King's College London
Online Exhibitions
'The very age and body of the time': Shakespeare's world

Shakespeare's clown

Title page showing three figures, including the Italian taylor and his boy; with Skeat and Furnivall Library collection stampTitle page showing three figures, including the Italian taylor and his boy; with Skeat and Furnivall Library collection stampThis work is the only surviving ballad from Robert Armin (1563­­­­­­-1615), the comic actor who joined the Lord Chamberlain’s Men in 1599. The company’s established interpreter of the Elizabethan clown character, William Kemp, had been a brilliant physical comedian; Armin’s more literate and studied approach allowed the company’s playwrights to extend the range of the Fool, incorporating dazzling wordplay and philosophical paradox, and shifting the stock character from mere comic relief to a more subtle choric commentary.

Armin’s introduction to the company from Lord Chandos’ Men brought forth from Shakespeare such sophisticated comic creations as Touchstone in As you like it, Twelfth Night’s Feste, Autolycus in The winter’s tale and perhaps most memorably in redefining the role of the clown, Lear’s Fool.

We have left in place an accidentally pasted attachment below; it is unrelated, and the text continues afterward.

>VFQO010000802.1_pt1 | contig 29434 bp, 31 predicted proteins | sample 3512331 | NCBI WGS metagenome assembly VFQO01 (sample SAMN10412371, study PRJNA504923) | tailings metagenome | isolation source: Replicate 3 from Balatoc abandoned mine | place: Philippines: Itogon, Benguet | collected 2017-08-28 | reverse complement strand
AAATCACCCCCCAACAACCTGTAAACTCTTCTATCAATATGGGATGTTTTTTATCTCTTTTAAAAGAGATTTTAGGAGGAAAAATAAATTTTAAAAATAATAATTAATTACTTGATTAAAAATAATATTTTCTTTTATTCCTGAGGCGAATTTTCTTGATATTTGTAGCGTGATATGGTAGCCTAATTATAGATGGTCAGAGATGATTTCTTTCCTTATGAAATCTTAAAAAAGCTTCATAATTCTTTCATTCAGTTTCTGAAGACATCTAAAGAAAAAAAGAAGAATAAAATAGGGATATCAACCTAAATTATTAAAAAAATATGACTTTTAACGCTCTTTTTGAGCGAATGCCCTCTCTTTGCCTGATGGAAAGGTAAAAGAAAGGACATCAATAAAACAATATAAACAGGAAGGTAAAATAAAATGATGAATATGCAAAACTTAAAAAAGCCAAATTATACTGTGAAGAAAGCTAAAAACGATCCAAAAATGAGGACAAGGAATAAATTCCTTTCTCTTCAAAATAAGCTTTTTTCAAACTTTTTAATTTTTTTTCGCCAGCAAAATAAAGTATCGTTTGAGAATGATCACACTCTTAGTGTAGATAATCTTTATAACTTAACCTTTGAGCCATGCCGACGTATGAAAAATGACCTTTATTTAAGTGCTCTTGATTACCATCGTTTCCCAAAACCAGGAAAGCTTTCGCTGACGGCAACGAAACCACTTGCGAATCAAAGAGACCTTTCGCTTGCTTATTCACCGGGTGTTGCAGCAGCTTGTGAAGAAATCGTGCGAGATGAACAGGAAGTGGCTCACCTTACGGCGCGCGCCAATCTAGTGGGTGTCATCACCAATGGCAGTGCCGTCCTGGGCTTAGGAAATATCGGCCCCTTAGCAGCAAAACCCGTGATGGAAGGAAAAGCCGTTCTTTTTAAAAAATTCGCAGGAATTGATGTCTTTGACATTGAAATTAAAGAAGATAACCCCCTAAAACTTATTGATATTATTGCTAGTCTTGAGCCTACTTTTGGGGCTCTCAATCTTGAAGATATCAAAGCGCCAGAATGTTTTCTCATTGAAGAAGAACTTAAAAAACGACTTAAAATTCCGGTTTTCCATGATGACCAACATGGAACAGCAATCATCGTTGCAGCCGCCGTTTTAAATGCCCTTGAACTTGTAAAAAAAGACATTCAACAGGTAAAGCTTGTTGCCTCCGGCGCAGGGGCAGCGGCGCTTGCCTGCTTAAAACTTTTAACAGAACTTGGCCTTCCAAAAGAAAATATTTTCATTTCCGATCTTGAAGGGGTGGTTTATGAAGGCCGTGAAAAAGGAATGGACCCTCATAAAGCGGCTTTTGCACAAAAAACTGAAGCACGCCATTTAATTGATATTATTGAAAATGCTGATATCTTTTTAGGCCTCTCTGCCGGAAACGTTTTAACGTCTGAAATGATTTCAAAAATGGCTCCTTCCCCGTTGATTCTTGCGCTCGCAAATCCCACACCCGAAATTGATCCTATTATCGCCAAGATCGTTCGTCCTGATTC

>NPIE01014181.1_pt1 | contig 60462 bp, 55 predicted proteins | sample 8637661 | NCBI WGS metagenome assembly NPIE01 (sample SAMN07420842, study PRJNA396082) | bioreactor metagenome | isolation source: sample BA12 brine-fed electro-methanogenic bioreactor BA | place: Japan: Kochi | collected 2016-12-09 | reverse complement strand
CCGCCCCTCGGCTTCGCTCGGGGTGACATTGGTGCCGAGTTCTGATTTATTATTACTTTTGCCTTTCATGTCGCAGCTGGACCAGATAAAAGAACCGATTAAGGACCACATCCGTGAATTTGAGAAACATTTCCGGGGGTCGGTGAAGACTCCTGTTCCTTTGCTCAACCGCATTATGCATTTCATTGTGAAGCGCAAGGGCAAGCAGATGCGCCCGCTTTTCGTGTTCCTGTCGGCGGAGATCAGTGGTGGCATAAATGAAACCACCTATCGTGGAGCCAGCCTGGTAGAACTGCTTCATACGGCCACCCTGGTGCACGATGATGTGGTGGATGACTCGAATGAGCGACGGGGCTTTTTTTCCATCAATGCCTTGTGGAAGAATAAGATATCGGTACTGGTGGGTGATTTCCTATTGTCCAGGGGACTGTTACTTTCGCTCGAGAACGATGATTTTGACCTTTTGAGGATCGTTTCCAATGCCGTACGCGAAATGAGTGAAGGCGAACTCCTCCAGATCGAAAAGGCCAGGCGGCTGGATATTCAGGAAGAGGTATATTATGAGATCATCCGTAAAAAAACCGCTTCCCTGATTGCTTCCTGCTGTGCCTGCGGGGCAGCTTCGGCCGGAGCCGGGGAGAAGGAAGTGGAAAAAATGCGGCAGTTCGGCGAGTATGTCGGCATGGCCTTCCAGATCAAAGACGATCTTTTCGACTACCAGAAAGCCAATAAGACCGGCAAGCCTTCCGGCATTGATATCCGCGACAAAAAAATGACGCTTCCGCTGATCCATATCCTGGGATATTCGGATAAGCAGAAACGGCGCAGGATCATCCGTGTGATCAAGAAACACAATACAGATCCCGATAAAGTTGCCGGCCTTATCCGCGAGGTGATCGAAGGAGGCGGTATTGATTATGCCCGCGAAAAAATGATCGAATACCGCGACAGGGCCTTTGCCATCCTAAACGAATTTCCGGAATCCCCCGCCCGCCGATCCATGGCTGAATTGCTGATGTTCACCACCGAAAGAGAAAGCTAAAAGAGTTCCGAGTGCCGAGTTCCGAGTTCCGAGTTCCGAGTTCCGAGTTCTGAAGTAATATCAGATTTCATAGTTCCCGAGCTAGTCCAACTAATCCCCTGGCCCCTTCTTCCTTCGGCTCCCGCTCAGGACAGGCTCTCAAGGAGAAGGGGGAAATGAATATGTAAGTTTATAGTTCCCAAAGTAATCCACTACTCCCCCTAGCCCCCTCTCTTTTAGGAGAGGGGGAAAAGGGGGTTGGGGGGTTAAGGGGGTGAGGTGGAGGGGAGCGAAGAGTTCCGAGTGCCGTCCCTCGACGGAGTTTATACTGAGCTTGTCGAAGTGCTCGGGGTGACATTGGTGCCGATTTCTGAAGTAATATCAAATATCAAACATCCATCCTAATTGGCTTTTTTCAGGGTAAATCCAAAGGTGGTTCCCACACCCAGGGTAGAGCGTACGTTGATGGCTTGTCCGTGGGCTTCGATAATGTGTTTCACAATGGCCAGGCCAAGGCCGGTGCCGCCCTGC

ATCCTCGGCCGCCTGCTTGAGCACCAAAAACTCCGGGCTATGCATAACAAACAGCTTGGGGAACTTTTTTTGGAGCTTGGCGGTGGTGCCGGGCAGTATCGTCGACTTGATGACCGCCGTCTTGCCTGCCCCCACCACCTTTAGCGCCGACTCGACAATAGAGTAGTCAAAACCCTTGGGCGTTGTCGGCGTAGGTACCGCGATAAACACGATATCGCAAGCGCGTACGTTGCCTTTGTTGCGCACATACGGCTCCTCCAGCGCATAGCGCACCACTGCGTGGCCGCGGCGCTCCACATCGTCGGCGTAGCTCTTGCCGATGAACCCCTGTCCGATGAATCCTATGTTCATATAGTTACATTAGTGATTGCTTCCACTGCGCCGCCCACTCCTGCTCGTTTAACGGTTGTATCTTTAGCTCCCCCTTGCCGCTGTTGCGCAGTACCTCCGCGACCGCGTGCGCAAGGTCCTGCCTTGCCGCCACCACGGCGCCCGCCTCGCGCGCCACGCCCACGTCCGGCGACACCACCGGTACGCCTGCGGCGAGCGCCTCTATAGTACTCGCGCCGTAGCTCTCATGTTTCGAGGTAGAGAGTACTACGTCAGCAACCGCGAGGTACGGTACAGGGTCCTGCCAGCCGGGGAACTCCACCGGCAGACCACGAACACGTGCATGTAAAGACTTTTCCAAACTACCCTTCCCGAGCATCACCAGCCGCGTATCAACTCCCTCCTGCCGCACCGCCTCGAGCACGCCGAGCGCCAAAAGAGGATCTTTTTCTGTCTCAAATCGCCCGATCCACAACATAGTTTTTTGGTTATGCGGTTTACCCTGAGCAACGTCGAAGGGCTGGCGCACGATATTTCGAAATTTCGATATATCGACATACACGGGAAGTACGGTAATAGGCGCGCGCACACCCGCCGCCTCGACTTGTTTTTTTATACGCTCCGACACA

Armin’s portrayal of this new sort of fool encouraged other playwrights to create roles especially for him, as in John Marston’s The malcontent and Ben Jonson’s The alchemist. Armin himself composed pamphlets, ballads, plays and commentaries on real-life household fools and the art of fooling.

His The Italian taylor and his boy (published 1609) is a free translation of a 16th century Italian novella; it has been argued that Armin, the son of a tailor, embellished his original with incidents from his own background to create a semi-autobiographical work. The copy featured here is a facsimile reprint from 1810 and is from the library of Frederick Furnivall (1825-1910), one of the founders and subsequently editor of the Oxford English dictionary and an eminent Shakespearean scholar.

In this exhibition


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